Thistle Class Rudder

Discussion in 'Fiberglass and Composite Boat Building' started by 10Hydro, Sep 8, 2008.

  1. 10Hydro
    Joined: Sep 2008
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    Location: birmingham

    10Hydro New Member

    While I've read many post on this forum for quite some time I am a new to posting. I have built molds and I am familiar with many lay-up techniques including vacuum bagging and resin infusion. My molded parts have typically been in 1/2s and bonded/taped together. My question is how is the best way to mold and lay-up a thin foil shaped rudder for a Thistle Class? I can mold each 1/2 separately but am unsure of how to lay-up. With it being so thin from 3/4"to 7/8" it seems too thin to lay-up in halfs and bond together. However, I'm not sure how to lay-up with matched molds without having any voids inside. I really want to mold both faces as opposed to overlaying over a core, but am open to suggestions. Thanks for your input.
     
  2. alan white
    Joined: Mar 2007
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    alan white Senior Member

    Just a suggestion. Such a thin rudder will be difficult to mold unless you make it from (heavy) solid glass/polyester (or somewhat fragile if you attempt to core it).
    Why not make it from a few layers of thin plywood sheathed in glass/epoxy?

    Alan
     
  3. rwatson
    Joined: Aug 2007
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    Location: Tasmania,Australia

    rwatson Senior Member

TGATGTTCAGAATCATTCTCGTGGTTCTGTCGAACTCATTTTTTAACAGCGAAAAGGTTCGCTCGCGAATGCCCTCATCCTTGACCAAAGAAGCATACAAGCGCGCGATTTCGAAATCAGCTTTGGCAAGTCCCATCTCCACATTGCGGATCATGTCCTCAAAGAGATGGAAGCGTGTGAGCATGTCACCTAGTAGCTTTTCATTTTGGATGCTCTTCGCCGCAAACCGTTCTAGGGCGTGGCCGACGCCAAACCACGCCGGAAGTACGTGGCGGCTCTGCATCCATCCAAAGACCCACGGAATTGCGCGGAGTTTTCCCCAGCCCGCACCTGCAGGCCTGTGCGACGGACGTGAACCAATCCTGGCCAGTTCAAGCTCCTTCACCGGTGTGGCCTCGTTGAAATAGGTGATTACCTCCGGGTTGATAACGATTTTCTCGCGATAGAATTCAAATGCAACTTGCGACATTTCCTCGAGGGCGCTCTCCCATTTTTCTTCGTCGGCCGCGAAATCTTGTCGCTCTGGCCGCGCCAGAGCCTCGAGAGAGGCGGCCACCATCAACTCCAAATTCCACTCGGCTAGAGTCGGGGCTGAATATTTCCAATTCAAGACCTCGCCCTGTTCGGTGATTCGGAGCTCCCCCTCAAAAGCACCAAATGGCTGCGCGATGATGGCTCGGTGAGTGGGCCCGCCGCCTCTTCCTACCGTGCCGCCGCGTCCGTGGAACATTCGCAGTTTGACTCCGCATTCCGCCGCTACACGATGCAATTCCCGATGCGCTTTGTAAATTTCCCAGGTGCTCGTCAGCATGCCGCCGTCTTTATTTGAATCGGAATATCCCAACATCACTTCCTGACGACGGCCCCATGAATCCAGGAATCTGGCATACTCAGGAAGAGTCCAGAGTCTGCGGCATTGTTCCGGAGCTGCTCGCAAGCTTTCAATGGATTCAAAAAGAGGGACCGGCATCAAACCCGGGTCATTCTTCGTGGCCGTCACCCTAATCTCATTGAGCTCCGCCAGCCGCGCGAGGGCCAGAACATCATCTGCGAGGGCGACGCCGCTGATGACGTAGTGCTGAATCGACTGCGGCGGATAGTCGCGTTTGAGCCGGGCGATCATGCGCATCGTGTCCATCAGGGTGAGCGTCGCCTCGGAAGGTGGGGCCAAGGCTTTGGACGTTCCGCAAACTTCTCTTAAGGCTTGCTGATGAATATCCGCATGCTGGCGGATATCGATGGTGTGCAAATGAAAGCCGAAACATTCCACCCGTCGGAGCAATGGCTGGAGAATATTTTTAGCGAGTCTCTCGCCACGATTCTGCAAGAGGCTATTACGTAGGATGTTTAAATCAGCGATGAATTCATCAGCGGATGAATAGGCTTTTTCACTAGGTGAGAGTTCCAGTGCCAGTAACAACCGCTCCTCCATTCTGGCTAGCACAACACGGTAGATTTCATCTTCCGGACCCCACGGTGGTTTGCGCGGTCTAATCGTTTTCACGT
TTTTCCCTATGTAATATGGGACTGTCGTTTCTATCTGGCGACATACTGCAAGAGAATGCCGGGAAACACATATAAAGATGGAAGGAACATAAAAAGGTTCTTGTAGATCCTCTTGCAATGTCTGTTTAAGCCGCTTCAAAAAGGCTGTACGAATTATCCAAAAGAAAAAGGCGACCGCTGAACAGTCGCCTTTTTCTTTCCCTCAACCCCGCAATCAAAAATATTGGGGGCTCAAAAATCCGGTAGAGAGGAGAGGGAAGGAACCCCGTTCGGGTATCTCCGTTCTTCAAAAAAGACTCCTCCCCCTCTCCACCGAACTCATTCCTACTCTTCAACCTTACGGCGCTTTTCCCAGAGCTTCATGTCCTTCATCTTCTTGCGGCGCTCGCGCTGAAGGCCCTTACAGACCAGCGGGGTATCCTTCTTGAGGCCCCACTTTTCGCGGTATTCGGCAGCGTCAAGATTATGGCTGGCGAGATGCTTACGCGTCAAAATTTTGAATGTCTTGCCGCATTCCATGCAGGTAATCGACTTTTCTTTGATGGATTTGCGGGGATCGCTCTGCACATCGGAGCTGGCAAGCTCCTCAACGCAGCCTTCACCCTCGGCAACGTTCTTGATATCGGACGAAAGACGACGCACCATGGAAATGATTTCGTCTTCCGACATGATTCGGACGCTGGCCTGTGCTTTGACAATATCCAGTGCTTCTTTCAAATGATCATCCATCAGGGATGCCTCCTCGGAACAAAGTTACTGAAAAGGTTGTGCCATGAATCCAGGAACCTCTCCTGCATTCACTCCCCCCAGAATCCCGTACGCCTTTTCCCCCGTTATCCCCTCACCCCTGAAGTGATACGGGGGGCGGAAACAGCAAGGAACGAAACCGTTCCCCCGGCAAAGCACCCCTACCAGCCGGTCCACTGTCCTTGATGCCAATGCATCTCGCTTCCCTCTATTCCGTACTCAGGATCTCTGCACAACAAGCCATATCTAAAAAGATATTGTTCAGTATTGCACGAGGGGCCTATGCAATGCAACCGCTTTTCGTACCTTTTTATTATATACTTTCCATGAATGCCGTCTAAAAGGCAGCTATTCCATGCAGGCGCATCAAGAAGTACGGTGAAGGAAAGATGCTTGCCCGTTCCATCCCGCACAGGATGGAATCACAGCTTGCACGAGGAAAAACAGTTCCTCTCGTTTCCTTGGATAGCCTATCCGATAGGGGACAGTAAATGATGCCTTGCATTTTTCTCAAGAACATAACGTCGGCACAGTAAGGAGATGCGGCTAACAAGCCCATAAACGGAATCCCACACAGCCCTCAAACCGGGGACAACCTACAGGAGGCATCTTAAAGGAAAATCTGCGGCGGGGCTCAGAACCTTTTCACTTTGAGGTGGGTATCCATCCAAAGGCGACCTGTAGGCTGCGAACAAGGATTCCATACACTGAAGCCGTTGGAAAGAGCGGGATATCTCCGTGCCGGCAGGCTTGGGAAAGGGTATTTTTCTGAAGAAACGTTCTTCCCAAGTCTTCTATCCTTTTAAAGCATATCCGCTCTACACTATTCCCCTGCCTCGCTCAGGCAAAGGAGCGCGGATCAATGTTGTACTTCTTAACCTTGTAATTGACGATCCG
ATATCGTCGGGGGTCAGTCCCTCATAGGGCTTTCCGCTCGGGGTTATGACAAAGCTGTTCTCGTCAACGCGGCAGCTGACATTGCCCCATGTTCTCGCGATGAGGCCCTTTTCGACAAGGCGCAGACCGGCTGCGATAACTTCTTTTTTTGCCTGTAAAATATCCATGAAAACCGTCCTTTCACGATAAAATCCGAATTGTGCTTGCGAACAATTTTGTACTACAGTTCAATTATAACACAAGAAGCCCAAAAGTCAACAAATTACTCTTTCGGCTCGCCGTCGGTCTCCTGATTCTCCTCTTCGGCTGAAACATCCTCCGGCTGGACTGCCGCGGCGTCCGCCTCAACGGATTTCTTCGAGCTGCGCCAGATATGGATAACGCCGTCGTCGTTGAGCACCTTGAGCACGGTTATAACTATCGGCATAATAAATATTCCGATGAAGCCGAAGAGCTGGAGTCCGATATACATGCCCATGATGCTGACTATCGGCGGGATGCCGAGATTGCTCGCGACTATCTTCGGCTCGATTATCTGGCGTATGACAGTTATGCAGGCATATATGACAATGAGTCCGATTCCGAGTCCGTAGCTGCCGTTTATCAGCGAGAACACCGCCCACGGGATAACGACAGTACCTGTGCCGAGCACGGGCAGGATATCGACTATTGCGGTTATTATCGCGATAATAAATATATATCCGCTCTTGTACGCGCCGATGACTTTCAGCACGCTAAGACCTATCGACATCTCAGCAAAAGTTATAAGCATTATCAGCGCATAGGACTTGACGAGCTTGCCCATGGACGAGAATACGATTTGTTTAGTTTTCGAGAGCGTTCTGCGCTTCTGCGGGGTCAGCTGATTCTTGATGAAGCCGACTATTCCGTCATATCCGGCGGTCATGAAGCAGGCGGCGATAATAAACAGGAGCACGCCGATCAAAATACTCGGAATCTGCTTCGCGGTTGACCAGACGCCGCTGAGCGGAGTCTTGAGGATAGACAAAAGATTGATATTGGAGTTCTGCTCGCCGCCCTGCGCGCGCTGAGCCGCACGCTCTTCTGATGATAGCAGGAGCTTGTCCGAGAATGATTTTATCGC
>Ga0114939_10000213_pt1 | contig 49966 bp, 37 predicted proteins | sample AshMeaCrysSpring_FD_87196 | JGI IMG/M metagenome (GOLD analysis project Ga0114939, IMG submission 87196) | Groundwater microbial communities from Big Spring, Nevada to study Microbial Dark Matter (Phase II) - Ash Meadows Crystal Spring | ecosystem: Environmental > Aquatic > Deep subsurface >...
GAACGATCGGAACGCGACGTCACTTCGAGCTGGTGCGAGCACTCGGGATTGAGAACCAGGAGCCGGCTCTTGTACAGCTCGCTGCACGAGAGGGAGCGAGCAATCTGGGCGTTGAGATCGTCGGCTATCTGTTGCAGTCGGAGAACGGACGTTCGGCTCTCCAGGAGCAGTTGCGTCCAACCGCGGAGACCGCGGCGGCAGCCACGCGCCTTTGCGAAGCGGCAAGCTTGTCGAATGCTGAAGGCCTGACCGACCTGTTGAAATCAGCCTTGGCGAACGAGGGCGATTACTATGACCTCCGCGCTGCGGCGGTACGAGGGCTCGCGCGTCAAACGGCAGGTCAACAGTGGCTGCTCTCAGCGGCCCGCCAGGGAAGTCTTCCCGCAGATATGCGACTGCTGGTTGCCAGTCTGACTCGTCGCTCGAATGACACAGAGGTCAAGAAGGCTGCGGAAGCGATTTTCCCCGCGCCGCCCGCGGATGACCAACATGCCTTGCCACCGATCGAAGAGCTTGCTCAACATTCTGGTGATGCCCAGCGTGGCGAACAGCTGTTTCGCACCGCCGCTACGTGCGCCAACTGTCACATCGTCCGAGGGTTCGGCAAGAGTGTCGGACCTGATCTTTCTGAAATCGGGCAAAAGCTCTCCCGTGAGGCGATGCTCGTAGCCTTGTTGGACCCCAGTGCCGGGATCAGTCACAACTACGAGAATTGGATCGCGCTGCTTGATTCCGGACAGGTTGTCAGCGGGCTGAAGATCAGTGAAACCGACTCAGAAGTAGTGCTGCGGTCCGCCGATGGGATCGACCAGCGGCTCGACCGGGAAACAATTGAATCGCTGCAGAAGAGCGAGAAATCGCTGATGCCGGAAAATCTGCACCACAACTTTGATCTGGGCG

Unless you have the moulds already made, building and fairing a rudder like alan suggests is going to be less work.

    I would tend to go for some light but strong wood rather than plywood myself (the local wood shop can advise) , because shaping plywood with its multiple laminations is a bit of a bugger.

    You can even pre-cut vertical sections to shape and laminate them for extra strength and efficiency. Cover with epoxy and cloth for strength.

    If you do a good enough job, it can be a plug for a master mould if you want to do others.

    I see the rules dont specify rudder size, weight etc, so using the wood technique you could build a few shapes for experimenting - perhaps have a few for different racing conditions.
     
  4. Phil Locker
    Joined: Oct 2004
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    Location: Ottawa, ON, Canada

    Phil Locker Junior Member

    Thistle rules are in fact fairly restrictive on the rudder. They have to be within tolerances for both planform and thickness. And they also have a minimum weight to meet.

    We CNC our thistle cores from strip laminated Douglas Fir, and have a proven fast shape. Why not just contact us to mill a core for you, then you take it from there with 'glassing and fairing?

    Cheers
    Phil
     
  5. rwatson
    Joined: Aug 2007
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    Location: Tasmania,Australia

    rwatson Senior Member

    Thats interesting Phil - I couldnt see any reference to the rudder in the class specs I found on the internet.

    Do you have a better link?

    Your CNC suggestion is the go - viva la computadora
     

  6. Phil Locker
    Joined: Oct 2004
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    Location: Ottawa, ON, Canada

    Phil Locker Junior Member

    Thistle rudder specs

    No link, sorry. I've just got a really bad scan of the appropriate page of the "Official Thistle Class Rules" that you have to look squinty-eyed at to make out the numbers. (given by the customer that first ordered one from me).
     
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